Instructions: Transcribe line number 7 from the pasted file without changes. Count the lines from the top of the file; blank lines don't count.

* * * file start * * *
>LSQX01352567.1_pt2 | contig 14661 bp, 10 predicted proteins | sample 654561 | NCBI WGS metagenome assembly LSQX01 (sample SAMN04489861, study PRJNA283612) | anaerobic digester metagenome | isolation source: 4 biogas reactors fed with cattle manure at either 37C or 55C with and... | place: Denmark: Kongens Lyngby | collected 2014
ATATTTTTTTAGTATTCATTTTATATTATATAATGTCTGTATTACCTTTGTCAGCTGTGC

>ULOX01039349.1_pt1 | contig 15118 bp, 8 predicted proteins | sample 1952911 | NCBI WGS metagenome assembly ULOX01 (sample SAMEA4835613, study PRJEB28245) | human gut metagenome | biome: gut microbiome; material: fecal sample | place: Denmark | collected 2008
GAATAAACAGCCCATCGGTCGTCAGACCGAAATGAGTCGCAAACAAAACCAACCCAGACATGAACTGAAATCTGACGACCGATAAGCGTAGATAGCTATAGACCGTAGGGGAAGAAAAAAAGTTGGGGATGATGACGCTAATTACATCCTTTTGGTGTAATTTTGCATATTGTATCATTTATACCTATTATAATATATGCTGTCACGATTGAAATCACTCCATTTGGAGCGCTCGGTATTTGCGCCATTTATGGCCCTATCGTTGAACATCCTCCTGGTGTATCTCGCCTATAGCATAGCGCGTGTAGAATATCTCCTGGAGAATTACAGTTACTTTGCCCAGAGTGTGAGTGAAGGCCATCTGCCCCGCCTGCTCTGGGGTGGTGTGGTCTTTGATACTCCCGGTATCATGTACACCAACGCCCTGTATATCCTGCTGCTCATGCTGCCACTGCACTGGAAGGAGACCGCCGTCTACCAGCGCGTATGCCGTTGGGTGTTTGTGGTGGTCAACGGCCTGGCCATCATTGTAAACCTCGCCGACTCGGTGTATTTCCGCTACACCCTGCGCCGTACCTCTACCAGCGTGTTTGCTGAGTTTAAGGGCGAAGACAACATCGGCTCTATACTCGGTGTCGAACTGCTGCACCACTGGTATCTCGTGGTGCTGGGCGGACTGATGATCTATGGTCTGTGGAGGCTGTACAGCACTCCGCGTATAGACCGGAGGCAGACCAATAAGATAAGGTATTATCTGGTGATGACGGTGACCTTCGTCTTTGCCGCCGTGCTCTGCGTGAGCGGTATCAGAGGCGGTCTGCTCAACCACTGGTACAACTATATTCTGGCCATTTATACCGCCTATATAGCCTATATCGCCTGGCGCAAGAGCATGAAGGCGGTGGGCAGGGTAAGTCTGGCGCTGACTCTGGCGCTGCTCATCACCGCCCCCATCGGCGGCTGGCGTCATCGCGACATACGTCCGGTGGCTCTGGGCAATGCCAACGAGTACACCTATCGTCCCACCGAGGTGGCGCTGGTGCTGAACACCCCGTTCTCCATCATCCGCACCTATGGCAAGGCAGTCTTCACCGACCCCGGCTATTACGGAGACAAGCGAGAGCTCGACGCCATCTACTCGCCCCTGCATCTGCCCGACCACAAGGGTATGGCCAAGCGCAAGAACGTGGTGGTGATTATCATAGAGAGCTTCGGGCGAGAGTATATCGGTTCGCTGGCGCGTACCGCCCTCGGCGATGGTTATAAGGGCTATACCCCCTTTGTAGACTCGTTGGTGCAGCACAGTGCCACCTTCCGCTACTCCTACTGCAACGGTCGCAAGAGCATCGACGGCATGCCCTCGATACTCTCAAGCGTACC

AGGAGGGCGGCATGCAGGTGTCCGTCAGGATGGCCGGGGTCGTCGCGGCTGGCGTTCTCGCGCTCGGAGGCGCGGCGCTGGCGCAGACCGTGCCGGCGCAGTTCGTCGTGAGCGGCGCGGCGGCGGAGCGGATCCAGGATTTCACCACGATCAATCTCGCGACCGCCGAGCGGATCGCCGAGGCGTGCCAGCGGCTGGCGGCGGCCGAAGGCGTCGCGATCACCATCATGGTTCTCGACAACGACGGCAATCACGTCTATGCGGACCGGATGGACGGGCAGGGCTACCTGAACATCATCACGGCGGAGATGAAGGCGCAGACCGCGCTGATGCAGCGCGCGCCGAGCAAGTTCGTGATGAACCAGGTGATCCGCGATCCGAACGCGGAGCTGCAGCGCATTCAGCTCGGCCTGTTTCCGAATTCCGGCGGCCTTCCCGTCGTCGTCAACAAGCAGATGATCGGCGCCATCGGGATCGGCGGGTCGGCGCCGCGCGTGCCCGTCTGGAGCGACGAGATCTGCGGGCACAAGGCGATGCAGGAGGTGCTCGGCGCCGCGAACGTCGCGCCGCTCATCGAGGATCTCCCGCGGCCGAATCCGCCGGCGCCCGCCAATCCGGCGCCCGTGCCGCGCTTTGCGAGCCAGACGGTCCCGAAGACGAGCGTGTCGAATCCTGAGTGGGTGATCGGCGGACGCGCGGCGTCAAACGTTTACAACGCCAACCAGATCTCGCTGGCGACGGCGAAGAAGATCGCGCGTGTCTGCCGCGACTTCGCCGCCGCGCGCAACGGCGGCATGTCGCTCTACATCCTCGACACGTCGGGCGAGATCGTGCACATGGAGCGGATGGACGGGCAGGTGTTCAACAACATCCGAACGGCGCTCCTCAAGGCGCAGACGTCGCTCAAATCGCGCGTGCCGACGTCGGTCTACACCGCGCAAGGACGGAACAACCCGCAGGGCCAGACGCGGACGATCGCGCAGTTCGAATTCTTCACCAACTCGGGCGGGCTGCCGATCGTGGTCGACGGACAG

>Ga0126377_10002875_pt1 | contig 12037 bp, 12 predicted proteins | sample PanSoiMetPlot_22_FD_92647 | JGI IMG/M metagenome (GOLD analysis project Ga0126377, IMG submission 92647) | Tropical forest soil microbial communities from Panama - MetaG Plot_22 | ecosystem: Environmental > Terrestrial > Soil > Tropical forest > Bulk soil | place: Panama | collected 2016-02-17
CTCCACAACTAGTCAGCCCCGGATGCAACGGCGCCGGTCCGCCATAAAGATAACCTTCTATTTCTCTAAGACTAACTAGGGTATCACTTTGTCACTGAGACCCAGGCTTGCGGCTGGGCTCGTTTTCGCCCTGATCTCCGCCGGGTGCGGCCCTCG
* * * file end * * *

CTCCACAACTAGTCAGCCCCGGATGCAACGGCGCCGGTCCGCCATAAAGATAACCTTCTATTTCTCTAAGACTAACTAGGGTATCACTTTGTCACTGAGACCCAGGCTTGCGGCTGGGCTCGTTTTCGCCCTGATCTCCGCCGGGTGCGGCCCTCG